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A Great AridnessClimate Change and the Future of the American Southwest$
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William deBuys

Print publication date: 2011

Print ISBN-13: 9780199778928

Published to Oxford Scholarship Online: November 2020

DOI: 10.1093/oso/9780199778928.001.0001

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PRINTED FROM OXFORD SCHOLARSHIP ONLINE (oxford.universitypressscholarship.com). (c) Copyright Oxford University Press, 2021. All Rights Reserved. An individual user may print out a PDF of a single chapter of a monograph in OSO for personal use. date: 19 June 2021

Sand Canyon: Vanishing Acts

Sand Canyon: Vanishing Acts

Chapter:
3 Sand Canyon: Vanishing Acts
Source:
A Great Aridness
Author(s):

William deBuys

Publisher:
Oxford University Press
DOI:10.1093/oso/9780199778928.003.0008

In the southwest the specter of climate change invites a long look into the deep past. For anyone who hunts for insights about the nature of the region and the trick of making peace with its aridity, the ubiquitous signs of vanished communities beckon irresistibly—in the ruins of Chaco Canyon, the empty cliff dwellings of Mesa Verde, and the mounded rubble of abandoned villages scattered near and far. The “lessons” they offer, however, are not always as clear as we would like them to be. Cautionary tales about the truths and errors of distant centuries can be easy to spin but surprisingly hard to reconcile to the complexity of the archaeological record, which is never static. As with any domain of science, the story told by the archaeology of the Southwest is always emerging, always gaining in heft and detail. When I went looking for someone who could help me read it, the trail I took led to the head of a rugged canyon, choked with piñon and juniper, in the far southwest of Colorado. “There’s a kiva, there’s a kiva, there’s a kiva,” says archaeologist Mark Varien, who is vice president of programs at the Crow Canyon Archaeological Center, outside Cortez. He points in succession to three circular depressions amid the rubble, signatures of the remains of subterranean rooms that once housed much of the life of the pueblo. Rough blocks of sandstone outline the space the kivas occupied, their roofs having long ago caved in. Wind has filled their cavities with the dust and litter of centuries. Now they bloom with cliff rose and sagebrush. We stand just behind the kivas on a mound of half-buried building stones, which are canted at every angle—the remains of masonry rooms. To either side lie the mounds of more room blocks, their rear walls forming the perimeter of the pueblo, and the pueblo itself wrapping around the cleft of a rocky draw. The draw leads south and widens into Sand Canyon, a dry tributary of McElmo Creek, which flows west out of Colorado and joins the San Juan River not far away in Utah.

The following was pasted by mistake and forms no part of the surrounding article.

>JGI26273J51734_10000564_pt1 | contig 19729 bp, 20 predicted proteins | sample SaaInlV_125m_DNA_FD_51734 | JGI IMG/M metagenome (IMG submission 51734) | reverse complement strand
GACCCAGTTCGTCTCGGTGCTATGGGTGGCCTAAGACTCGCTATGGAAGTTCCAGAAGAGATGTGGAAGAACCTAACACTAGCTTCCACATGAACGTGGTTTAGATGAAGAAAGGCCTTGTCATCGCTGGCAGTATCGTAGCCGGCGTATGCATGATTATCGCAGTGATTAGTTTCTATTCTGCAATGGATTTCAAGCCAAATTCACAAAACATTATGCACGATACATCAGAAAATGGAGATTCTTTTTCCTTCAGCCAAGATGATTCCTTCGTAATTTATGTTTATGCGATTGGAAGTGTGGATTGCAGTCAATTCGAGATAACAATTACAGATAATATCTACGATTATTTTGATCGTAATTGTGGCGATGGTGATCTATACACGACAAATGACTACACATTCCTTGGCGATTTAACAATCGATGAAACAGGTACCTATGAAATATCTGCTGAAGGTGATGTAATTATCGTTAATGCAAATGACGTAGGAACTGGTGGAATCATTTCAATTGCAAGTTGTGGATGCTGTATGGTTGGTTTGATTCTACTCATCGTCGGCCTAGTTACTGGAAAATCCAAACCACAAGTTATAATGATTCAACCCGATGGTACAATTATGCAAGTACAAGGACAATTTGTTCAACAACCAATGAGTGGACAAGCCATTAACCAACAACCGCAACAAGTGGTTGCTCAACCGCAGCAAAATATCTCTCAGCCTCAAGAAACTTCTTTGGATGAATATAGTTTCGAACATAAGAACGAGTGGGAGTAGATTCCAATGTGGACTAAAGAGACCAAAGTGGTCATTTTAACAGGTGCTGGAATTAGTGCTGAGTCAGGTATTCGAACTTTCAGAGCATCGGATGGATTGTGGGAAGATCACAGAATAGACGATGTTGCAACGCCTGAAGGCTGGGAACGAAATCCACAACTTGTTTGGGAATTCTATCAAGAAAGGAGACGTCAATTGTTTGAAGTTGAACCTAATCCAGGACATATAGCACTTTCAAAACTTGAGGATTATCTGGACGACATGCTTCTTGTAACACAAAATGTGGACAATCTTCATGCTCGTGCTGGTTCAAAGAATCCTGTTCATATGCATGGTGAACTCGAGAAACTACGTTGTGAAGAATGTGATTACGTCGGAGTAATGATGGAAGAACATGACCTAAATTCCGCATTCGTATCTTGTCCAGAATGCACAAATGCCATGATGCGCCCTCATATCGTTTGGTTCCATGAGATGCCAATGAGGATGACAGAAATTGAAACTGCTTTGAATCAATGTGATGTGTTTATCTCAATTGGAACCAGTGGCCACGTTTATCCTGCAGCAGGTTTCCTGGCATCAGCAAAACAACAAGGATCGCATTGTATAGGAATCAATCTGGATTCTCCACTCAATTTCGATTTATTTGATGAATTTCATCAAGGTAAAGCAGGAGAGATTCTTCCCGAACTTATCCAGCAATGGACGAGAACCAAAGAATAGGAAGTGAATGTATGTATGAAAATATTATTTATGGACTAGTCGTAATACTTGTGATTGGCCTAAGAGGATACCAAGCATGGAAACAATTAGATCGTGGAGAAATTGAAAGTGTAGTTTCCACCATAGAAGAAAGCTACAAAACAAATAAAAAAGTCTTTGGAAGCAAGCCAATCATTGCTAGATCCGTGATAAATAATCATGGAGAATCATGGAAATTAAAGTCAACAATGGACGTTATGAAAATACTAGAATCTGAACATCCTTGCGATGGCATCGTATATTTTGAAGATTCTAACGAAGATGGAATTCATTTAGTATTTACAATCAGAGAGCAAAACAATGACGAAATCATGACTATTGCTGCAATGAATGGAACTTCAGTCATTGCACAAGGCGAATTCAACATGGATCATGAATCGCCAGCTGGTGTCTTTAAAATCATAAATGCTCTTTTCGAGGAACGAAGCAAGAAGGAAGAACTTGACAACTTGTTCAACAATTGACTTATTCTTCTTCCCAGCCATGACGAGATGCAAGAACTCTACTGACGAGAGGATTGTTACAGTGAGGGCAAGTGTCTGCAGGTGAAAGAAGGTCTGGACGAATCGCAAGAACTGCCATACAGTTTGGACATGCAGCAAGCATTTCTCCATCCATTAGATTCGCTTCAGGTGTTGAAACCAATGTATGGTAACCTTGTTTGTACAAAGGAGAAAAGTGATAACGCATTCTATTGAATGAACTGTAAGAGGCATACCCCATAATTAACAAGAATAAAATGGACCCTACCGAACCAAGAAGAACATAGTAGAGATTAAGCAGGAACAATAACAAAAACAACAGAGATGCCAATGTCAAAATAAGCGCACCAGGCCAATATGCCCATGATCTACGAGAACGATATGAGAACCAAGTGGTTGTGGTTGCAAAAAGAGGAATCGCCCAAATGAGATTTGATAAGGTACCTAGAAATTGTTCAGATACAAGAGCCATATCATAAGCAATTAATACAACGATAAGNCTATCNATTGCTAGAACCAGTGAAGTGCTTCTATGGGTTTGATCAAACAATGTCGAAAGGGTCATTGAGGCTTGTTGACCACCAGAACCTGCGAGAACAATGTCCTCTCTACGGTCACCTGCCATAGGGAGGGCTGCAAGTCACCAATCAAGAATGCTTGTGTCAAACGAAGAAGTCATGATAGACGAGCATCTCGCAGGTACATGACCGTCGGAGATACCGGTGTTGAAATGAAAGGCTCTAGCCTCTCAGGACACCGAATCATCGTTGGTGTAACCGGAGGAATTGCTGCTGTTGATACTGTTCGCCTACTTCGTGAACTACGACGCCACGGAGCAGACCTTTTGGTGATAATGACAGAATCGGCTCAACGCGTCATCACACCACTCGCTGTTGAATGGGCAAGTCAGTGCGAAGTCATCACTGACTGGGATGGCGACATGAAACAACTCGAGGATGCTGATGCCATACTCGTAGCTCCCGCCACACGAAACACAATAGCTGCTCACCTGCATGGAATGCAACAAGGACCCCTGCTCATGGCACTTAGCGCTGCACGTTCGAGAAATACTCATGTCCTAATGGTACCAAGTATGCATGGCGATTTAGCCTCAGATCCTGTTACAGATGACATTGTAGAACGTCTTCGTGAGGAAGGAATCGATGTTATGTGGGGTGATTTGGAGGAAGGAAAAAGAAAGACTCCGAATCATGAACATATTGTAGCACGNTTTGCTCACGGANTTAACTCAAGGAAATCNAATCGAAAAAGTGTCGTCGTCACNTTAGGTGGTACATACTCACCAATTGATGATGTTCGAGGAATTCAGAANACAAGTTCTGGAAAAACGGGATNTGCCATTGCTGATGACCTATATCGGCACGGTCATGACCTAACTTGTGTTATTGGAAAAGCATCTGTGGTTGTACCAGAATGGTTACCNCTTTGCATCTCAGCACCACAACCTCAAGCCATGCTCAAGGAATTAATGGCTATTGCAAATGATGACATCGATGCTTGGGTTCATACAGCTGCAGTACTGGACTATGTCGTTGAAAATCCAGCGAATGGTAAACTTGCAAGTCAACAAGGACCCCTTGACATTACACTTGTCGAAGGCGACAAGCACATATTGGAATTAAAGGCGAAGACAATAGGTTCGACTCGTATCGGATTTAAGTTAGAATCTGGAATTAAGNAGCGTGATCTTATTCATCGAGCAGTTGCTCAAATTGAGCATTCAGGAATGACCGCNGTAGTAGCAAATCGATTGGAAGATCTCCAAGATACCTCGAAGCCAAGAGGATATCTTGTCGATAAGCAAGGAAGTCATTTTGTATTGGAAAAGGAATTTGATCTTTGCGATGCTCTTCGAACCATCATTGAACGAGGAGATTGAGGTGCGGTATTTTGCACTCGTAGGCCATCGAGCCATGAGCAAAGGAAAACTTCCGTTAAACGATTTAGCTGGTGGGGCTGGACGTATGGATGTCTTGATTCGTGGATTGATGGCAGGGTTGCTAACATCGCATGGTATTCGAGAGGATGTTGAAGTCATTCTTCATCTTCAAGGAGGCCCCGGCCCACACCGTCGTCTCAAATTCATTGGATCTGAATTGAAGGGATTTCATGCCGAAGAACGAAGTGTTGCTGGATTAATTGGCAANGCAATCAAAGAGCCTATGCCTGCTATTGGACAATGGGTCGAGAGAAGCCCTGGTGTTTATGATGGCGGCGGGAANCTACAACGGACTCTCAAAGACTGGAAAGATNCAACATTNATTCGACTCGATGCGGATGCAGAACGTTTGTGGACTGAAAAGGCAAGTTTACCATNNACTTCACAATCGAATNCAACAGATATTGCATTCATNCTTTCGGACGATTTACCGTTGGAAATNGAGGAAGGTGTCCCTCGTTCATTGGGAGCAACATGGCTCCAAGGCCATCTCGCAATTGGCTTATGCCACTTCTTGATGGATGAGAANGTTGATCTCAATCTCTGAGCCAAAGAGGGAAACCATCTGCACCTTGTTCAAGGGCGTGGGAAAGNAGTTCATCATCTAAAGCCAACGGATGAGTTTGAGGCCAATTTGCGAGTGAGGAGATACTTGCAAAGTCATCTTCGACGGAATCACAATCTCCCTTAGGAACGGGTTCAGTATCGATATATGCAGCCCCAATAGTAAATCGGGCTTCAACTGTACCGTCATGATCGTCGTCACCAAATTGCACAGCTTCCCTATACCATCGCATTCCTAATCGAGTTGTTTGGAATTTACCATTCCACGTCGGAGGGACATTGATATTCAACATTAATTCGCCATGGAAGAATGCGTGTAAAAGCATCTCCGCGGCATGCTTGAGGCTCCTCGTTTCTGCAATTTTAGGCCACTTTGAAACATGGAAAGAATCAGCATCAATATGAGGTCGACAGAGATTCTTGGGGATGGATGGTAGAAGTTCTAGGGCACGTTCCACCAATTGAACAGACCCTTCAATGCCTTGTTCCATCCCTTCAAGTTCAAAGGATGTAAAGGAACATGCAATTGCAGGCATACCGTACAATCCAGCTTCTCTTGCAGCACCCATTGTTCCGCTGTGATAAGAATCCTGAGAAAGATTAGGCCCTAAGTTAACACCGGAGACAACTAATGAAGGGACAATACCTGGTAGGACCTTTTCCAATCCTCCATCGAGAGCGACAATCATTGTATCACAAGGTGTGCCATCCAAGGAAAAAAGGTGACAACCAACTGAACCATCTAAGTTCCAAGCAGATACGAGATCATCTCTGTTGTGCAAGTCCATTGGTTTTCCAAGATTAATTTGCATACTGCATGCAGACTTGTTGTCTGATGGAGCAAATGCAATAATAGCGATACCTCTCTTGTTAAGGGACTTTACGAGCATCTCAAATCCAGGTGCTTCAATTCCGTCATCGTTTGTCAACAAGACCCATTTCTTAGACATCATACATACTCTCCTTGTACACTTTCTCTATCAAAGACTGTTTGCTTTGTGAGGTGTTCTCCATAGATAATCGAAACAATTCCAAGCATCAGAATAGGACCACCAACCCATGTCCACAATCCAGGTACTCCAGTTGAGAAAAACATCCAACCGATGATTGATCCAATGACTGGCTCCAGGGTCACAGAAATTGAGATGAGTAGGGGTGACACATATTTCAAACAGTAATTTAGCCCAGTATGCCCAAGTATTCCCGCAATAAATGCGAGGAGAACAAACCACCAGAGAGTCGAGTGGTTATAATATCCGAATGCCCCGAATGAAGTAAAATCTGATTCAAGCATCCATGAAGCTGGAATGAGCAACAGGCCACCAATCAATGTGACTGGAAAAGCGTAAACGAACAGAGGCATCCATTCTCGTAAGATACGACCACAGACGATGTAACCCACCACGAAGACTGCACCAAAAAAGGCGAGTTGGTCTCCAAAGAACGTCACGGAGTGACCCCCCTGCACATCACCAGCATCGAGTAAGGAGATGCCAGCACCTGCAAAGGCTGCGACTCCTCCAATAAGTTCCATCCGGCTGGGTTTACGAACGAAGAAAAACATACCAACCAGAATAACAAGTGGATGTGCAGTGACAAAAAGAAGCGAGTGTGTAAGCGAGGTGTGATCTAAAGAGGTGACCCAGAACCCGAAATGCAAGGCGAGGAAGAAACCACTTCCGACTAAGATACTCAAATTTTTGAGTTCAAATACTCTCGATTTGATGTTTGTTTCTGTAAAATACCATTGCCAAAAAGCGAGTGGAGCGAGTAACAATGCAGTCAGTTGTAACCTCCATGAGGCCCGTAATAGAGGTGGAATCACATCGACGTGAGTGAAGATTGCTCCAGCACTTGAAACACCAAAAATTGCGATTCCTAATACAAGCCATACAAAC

Keywords:   Anasazi people, Block, Chaco period, Darfur, Ethiopia, Four Corners, Galisteo Basin, Hohokam people, Kokopelli, Sand Canyon

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